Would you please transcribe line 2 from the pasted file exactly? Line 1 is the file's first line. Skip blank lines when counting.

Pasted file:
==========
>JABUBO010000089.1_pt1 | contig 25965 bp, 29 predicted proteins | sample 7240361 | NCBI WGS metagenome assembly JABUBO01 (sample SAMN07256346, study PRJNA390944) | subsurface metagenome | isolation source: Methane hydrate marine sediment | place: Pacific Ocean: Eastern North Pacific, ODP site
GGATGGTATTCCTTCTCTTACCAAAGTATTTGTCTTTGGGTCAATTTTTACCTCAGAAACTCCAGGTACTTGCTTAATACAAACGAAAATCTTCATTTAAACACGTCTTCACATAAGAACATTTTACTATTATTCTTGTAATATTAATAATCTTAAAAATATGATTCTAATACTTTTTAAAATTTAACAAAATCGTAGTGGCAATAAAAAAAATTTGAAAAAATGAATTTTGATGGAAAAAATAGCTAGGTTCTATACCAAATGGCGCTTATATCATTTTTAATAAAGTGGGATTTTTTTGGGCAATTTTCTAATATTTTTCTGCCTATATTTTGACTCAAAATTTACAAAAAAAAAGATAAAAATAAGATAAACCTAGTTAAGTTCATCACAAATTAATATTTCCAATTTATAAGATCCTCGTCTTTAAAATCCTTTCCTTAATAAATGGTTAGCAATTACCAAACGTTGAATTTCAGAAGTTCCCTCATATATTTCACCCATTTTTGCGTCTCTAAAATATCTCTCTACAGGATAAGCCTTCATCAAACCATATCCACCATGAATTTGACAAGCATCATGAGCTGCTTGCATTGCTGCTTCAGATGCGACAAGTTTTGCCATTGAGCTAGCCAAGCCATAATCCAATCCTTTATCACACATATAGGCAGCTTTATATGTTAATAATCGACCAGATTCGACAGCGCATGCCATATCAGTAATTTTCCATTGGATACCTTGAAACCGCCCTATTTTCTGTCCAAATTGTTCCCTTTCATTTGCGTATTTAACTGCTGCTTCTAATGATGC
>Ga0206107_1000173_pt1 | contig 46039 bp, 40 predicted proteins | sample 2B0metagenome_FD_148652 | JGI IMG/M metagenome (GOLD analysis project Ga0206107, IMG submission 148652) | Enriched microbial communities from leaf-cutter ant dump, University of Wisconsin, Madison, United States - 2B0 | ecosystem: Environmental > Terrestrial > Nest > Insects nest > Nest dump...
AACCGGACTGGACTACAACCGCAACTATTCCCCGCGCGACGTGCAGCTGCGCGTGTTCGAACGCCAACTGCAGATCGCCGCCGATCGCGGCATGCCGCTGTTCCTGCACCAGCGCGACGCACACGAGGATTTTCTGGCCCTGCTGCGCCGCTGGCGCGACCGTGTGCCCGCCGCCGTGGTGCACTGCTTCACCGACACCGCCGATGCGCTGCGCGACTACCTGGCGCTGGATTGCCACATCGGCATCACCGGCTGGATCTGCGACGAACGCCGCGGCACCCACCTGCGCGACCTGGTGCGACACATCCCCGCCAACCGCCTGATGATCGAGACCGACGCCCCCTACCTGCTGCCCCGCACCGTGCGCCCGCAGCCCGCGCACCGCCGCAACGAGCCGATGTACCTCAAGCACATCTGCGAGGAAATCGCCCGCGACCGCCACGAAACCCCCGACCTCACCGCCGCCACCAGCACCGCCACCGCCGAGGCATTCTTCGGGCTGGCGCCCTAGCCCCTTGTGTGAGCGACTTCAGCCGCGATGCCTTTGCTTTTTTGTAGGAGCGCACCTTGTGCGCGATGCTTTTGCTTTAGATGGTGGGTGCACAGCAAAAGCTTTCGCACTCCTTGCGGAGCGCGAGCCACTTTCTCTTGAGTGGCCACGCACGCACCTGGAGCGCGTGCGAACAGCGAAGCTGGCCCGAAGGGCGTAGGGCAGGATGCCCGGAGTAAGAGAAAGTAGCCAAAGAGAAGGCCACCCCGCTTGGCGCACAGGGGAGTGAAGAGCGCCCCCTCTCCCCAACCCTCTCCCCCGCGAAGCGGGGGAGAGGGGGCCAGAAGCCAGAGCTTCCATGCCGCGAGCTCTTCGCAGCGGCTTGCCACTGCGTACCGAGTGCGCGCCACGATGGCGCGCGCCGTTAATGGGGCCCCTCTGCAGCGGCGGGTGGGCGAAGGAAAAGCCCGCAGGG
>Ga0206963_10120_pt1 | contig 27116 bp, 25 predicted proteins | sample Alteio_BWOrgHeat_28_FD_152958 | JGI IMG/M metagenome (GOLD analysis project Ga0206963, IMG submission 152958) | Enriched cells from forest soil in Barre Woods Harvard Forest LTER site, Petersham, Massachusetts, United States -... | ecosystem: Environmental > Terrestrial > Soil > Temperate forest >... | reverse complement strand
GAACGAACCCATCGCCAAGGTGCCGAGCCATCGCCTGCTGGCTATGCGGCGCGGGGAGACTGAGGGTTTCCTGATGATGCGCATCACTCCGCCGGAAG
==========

GGATGGTATTCCTTCTCTTACCAAAGTATTTGTCTTTGGGTCAATTTTTACCTCAGAAACTCCAGGTACTTGCTTAATACAAACGAAAATCTTCATTTAAACACGTCTTCACATAAGAACATTTTACTATTATTCTTGTAATATTAATAATCTTAAAAATATGATTCTAATACTTTTTAAAATTTAACAAAATCGTAGTGGCAATAAAAAAAATTTGAAAAAATGAATTTTGATGGAAAAAATAGCTAGGTTCTATACCAAATGGCGCTTATATCATTTTTAATAAAGTGGGATTTTTTTGGGCAATTTTCTAATATTTTTCTGCCTATATTTTGACTCAAAATTTACAAAAAAAAAGATAAAAATAAGATAAACCTAGTTAAGTTCATCACAAATTAATATTTCCAATTTATAAGATCCTCGTCTTTAAAATCCTTTCCTTAATAAATGGTTAGCAATTACCAAACGTTGAATTTCAGAAGTTCCCTCATATATTTCACCCATTTTTGCGTCTCTAAAATATCTCTCTACAGGATAAGCCTTCATCAAACCATATCCACCATGAATTTGACAAGCATCATGAGCTGCTTGCATTGCTGCTTCAGATGCGACAAGTTTTGCCATTGAGCTAGCCAAGCCATAATCCAATCCTTTATCACACATATAGGCAGCTTTATATGTTAATAATCGACCAGATTCGACAGCGCATGCCATATCAGTAATTTTCCATTGGATACCTTGAAACCGCCCTATTTTCTGTCCAAATTGTTCCCTTTCATTTGCGTATTTAACTGCTGCTTCTAATGATGC